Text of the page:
For additional information regarding the IEEE-ISTO and its industry programs visit:


About the Printer Working Group

The Printer Working Group (or PWG) is a Program of the IEEE-ISTO. All references to the PWG in this document implicitly mean “The Printer Working Group, a Program of the IEEE ISTO.”  The PWG is chartered to make printers and the applications and operating systems supporting them work together better. In order to meet this objective, the PWG will document the results of their work as open standards that define print related protocols, interfaces, data models, procedures and conventions. Printer manufacturers and vendors of printer related software would benefit from the interoperability provided by voluntary conformance to these standards.

In general, a PWG standard is a specification that is stable, well understood, and is technically competent, has multiple, independent and interoperable implementations with substantial operational experience, and enjoys significant public support.

Contact information:

The Printer Working Group

c/o The IEEE Industry Standards and Technology Organization

445 Hoes Lane

Piscataway, NJ 08854



CR Web Page:              CR Mailing List:


Instructions for subscribing to the CR mailing list can be found at the following link:

Members of the PWG and interested parties are encouraged to join the PWG and Character Repertoire WG mailing lists in order to participate in discussions, clarifications and review of the WG product. 

All sections of this document are normative unless noted as informative.

1. Well-known Repertoires

[RS] describes a syntax for referring to a wide range of character repertoires.  In order to promote interoperability, this document designates a small number of repertoires as "well-known".  In this way a print client that only knows the names of the well-known repertoires can get useful results.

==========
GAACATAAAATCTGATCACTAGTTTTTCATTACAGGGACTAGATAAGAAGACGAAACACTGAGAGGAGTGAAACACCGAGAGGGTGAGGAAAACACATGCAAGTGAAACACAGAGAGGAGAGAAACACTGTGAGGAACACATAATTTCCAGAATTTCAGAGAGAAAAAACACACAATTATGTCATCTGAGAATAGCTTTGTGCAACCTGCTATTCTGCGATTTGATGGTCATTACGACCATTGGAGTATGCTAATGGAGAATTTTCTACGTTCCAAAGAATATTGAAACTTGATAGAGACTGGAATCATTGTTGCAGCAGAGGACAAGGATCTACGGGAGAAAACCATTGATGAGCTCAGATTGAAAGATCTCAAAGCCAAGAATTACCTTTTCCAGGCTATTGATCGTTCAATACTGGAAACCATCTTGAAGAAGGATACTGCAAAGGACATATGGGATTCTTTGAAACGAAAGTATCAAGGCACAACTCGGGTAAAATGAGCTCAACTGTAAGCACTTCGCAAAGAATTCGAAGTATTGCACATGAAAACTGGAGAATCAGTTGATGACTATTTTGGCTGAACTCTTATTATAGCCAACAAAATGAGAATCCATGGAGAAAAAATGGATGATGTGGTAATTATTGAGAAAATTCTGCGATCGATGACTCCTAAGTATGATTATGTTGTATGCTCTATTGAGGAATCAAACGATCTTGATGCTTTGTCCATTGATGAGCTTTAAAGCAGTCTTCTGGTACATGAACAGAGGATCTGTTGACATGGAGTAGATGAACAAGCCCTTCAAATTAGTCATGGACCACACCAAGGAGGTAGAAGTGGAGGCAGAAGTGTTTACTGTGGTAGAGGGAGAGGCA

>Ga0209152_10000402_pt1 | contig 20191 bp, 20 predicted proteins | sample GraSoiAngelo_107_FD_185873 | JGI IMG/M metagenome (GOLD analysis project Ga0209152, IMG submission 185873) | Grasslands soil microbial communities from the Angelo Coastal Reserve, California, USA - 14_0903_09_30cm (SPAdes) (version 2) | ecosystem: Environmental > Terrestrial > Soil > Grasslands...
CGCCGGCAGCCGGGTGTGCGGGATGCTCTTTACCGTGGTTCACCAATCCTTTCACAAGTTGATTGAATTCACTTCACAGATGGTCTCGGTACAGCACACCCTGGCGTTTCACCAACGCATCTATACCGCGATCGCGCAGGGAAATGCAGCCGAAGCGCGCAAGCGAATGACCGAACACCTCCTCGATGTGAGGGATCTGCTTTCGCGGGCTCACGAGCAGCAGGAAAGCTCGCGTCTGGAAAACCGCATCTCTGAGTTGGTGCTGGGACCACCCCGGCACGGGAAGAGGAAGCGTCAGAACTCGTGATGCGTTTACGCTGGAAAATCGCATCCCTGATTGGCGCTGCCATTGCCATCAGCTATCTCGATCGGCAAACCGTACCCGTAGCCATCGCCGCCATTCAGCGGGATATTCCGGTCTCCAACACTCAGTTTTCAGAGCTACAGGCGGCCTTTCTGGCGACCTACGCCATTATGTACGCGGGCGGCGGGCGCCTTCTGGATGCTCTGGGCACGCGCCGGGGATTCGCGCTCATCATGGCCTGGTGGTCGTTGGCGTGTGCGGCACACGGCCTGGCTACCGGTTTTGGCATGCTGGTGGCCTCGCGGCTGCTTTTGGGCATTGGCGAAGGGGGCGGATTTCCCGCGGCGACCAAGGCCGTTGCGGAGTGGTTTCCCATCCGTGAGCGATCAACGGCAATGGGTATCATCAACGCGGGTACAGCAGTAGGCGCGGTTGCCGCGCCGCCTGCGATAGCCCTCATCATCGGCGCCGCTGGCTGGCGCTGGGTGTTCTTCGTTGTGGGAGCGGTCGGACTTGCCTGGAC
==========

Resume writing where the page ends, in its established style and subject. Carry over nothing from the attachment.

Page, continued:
The repertoires designated as well-known are:

A conforming printer should support and advertise a well-known repertoire whenever it advertises similar repertoires.  For example, any printer advertising any Cyrillic repertoire should also advertise "unicode_cyrillic".  In this way a client that does not recognize a large number of repertoires can still recognize that some form of Cyrillic printing is possible on this device.

Printers will often support larger repertoires.  If a printer supports a repertoire that is a superset of a well-known repertoire, then it should advertise the well-known repertoire in addition to the superset.  Examples:

2. Printer Operation

A conforming printer should follow these rules:

  1. All printers should support and advertise:
  2. All printers should support the euro (U+20AC) character, even though it is not advertised.
  3. A well-known repertoire should be supported whenever similar ones are, as described above. 
  4. In some document formats (e.g. XHTML-Print) certain additional characters (e.g. as built-in named character entities) are supported for printing, without being advertised in any repertoire.

3. Print Client Operation

Printing protocols (outside of this document) specify how a print client learns about the supported repertoires in a printer.  [RS] describes how to determine which characters are supported in each supported charset.

Once it knows, a client may choose to use this knowledge in any of these ways:

  1. If multiple printers are available, look for one that can print all the characters in a job.
  2. If printing to a printer that can't print all the characters in a job, warn the user.
  3. Make a substitution for a character that won't print.

A. References

Available online at
PWG 5105.1-2004 The Printer Working Group Semantic Model, January 20, 2004, P. Zehler., Candidate Standard.
"RFC2119 - Key words for use in RFCs to Indicate Requirement Levels", S. Bradner. Available online at
Unicode code charts, version 4.0.  Beta code charts available online at
PWG 5101.2-2004 The Printer Working Group RepertoireSupported Element, February 1, 2004, E. Bradshaw., Candidate Standard.